Originally published by 2 Minute Medicine® (view original article). Reused on AccessMedicine with permission.

1. In this randomized control trial, suicide prevention videos improved suicidal ideation as compared to control videos immediately following intervention, but not at 4-week follow-up.

2. The intervention group had significant improvements in help-seeking intention and reduction of favorable attitudes to suicide which was sustained at 4-week follow-up as compared to controls.

Evidence Rating Level: 2 (Good)

Suicide is one of the leading causes of death in adolescents. Symptoms of suicidal ideation may be difficult to detect, and suicide prevention remains a priority in this population. Use of technology and exposure to advertisements is increasing annually in youth. Thus, leveraging media to educate vulnerable individuals on suicide prevention may decrease suicidal ideation and feelings of isolation.

The present randomized control trial compared viewing of suicide prevention videos to neutral control videos in adolescents. Participants were included if they were 14- to 19-year-old residents of Austria. Participants with an inability to provide informed consent were excluded. The primary outcome of suicidal ideation was measured by the Reasons for Living Inventory for Adolescents (RFL-A). Secondary outcomes were scores on the 10-item General Help-seeking Questionnaire (GHSQ), Cognitions Concerning Suicide Scale (CCSS), 12-item short version of the Stigma of Suicide Scale (SOSS), and the Mood Affective State Scale (M-ASS).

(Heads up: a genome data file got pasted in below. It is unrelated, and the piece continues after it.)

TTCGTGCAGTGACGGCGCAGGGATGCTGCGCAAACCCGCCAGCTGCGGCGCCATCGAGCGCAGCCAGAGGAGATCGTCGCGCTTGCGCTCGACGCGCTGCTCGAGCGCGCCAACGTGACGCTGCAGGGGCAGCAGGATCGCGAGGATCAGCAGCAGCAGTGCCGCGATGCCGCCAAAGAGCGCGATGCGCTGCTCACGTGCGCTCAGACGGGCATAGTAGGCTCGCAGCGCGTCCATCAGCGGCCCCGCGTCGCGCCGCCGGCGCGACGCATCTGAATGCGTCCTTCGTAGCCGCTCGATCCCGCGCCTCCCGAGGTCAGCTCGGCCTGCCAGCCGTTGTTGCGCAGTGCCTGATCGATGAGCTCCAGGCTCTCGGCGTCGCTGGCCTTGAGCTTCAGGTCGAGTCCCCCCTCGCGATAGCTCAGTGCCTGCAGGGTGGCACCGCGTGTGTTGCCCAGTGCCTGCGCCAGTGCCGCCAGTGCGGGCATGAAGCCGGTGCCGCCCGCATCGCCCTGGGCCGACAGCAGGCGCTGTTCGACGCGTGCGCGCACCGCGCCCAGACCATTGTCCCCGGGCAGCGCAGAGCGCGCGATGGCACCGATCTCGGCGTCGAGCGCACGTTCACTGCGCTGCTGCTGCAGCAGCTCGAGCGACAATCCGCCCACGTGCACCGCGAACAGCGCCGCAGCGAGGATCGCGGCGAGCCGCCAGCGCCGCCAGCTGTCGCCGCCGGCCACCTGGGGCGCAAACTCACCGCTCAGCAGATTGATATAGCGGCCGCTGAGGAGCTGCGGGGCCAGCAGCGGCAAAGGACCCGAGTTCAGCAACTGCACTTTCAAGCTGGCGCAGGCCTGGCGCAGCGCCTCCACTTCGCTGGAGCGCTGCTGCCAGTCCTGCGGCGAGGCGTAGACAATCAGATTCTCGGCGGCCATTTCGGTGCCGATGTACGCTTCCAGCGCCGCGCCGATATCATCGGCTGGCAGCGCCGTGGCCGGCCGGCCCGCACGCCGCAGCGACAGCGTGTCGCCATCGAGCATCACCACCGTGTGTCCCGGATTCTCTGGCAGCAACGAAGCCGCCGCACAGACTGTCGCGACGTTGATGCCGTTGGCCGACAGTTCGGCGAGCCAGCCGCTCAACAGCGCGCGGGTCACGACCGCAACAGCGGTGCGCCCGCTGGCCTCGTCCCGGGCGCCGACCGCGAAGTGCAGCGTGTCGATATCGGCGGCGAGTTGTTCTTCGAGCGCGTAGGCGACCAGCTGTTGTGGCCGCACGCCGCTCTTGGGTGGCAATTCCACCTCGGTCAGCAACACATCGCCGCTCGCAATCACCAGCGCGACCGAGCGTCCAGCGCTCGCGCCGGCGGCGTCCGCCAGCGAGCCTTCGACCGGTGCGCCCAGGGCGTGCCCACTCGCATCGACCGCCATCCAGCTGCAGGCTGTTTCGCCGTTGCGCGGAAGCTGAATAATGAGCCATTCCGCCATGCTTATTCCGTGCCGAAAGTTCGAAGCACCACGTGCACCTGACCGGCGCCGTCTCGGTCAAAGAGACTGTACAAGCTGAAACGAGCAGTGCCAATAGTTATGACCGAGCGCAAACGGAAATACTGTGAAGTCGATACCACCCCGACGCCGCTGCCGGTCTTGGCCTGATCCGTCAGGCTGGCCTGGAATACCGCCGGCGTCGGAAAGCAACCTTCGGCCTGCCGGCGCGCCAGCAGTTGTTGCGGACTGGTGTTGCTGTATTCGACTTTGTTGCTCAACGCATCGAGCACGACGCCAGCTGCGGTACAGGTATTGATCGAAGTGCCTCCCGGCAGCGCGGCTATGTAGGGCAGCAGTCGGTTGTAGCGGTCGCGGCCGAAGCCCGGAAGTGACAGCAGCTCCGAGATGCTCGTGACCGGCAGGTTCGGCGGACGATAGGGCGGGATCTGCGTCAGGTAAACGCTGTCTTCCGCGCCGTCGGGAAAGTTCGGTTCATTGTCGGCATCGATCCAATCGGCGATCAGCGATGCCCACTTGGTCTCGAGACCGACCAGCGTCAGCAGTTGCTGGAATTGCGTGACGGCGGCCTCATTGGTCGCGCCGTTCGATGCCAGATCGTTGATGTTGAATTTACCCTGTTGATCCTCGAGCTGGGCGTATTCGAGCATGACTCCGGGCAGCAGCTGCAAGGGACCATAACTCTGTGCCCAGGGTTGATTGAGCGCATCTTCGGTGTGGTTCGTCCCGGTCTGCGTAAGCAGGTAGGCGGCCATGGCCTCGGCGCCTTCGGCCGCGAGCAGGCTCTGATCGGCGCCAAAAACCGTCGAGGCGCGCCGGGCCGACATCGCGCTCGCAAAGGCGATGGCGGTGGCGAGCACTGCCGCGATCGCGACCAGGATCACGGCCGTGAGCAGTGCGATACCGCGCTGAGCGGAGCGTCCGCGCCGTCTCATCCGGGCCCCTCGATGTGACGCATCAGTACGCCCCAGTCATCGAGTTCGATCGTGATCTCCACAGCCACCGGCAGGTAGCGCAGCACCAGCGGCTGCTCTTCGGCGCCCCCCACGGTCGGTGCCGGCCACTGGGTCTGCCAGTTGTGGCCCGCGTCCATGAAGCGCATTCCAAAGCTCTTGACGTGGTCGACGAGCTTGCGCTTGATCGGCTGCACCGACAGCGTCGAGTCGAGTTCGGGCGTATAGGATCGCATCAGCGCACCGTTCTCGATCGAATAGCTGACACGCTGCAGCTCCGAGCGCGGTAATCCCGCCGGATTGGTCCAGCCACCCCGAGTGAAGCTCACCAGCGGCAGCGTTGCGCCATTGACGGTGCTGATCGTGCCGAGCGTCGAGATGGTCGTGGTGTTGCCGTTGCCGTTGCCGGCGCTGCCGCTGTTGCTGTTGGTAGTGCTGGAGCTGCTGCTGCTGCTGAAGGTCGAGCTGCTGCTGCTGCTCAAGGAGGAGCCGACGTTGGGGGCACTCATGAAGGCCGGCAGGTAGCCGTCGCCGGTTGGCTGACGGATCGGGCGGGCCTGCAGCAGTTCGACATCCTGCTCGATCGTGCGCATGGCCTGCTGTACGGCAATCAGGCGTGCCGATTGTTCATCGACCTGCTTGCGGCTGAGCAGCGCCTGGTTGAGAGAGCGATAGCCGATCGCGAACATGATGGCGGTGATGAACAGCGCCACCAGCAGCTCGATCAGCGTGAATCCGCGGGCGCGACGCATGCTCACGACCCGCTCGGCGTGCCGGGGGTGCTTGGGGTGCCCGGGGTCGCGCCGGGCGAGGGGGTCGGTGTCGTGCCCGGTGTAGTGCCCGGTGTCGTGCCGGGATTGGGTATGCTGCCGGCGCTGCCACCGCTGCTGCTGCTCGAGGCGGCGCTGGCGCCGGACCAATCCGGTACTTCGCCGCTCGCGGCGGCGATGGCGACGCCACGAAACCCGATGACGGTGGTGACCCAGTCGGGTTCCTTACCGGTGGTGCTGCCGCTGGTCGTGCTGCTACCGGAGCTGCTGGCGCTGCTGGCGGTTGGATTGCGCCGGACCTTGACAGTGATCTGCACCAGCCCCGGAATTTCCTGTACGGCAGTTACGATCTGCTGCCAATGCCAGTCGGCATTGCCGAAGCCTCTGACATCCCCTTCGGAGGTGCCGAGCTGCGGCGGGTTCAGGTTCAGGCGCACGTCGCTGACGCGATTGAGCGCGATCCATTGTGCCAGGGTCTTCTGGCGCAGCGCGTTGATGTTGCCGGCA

In total, 299 participants were included and either randomized to the suicide prevention video group (n=148) or the control video group (n=151). RFL-A scores significantly improved in the intervention group as compared to control immediately after intervention (p<0.01) but not at 4-week follow-up (p=0.06). M-ASS scores were also improved in the intervention group after video viewing (p=0.02) but not follow-up (p=0.19). Sustained improvement was seen in the intervention group as compared to control for professional help seeking intention (GHSQ subscale; p=0.05), and CCSS score (p=0.04). Furthermore, participants reported a sustained reduction of favorable attitudes towards suicide. Conversely, SOSS scores did not differ between groups at any timepoint. The findings of this study should be taken into consideration given its limitations. Of note, the study utilized a small sample size, had overrepresentation of female participants, limited follow-up time, and did not control for how many times the video was viewed. Nonetheless, this randomized control trial suggests that suicide prevention videos may contribute to reduced burden of suicidal behaviors in adolescents.

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